To be honest here I’ve no idea of the answer to that question. But I do know that it’s the right question to be asking. It also appears to be the question no one is asking.
FlyBe is pretty much bust. So, the deal is that they can pay the air passenger duty they have already collected in bits over time. Well, ho hum, whatever.
But now to the next bit. As Larry Elliott says:
The chancellor, Sajid Javid, has said he will consider scrapping air passenger duty (APT) on domestic flights as part of his March budget.
Would tossing this particular lifeline to Flybe allow Boris Johnson to escape the charge that he is a southern toff who is not remotely serious about levelling up the regions? Yes, it would. Would it be consistent with the aim of tackling the climate emergency? Not remotely.
The best tax systems are those that penalise things a country wants less of while encouraging things it wants more of. Scrapping APT would do the opposite: indeed it would be both environmentally damaging and regressive, since it is the better-off – on average – who fly intercity in the UK.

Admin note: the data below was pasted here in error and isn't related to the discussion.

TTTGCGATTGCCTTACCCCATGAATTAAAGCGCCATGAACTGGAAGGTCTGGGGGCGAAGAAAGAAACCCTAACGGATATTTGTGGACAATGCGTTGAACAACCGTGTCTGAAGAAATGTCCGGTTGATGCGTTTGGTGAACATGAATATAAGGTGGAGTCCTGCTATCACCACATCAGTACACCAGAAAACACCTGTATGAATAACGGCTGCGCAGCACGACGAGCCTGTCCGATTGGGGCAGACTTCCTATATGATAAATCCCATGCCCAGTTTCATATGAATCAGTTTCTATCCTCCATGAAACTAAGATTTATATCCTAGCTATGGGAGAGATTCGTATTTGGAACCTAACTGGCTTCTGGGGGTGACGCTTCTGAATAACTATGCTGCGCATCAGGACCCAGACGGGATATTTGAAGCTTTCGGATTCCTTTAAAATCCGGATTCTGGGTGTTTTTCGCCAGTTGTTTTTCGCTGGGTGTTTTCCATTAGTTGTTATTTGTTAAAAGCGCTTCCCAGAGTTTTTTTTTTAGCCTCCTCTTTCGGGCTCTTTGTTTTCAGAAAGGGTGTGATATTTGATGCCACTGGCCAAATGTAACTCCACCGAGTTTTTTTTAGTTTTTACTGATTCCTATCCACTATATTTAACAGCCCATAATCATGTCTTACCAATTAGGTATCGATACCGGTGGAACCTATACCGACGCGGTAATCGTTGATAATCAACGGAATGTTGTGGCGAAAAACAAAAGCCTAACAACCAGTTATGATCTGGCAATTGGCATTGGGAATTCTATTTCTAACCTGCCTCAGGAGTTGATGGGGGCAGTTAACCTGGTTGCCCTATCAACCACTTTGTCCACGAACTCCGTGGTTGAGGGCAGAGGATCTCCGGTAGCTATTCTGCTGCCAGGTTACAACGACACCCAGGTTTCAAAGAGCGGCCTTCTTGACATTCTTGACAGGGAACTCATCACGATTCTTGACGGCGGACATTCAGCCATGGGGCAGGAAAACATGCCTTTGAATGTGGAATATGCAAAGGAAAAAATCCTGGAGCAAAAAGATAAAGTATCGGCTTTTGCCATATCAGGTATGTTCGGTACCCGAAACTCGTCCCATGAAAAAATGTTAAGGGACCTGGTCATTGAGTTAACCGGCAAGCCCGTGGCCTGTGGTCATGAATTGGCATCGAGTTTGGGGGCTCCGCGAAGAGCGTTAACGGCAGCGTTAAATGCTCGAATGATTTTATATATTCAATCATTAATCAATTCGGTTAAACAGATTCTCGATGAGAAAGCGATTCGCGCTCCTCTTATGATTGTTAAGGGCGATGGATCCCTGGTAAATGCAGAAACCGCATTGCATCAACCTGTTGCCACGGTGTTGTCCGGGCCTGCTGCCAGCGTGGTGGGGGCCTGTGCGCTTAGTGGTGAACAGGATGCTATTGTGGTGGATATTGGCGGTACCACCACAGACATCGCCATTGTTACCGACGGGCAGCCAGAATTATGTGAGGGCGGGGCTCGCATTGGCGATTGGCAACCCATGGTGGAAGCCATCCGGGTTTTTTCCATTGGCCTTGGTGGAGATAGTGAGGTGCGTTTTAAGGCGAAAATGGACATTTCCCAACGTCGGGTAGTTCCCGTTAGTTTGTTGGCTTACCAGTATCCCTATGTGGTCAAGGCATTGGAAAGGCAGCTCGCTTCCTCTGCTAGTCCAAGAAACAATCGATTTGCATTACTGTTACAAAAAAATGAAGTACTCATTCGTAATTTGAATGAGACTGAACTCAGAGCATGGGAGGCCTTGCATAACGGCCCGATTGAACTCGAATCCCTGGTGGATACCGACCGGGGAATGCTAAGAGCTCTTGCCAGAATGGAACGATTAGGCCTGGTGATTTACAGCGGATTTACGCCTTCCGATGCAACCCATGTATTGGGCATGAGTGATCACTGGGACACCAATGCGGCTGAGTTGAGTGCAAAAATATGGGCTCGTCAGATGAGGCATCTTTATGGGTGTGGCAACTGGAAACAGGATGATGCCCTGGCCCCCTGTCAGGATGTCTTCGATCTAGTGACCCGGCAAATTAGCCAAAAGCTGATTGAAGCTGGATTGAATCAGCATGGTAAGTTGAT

APT is not the world’s best-designed green tax, but at least it recognises that there are hidden costs to air travel, and that those doing the polluting should pay. Scrapping the £13 charge on domestic flights would, according to the basic laws of economics, encourage more people to fly. On the other hand, allowing Flybe to go to the wall would hack off a lot of voters, many of whom have just broken the habit of a lifetime and voted Tory.
But what’s the lifeline?
Abolishing APT would not mean that FlyBe could carry on charging the same (total) amount for a flight as it does now and then pocket the sum not being sent to the Treasury. It does actually face competition.
Rather, not charging APT will encourage, enabler perhaps, some who currently don’t fly to fly. It is the revenue from these extra passengers which will flow through into FlyBe’s pockets.
And how much is that? The answer being whatever is the price elasticity of demand of domestic air travel. How much extra domestic air travel will there be as a result of a cut in the price?
I dunno, perhaps no one does. But that is the actual question here. For without knowing the answer we don’t know whether reducing or eliminating APT will do anything at all for FlyBe’s finances.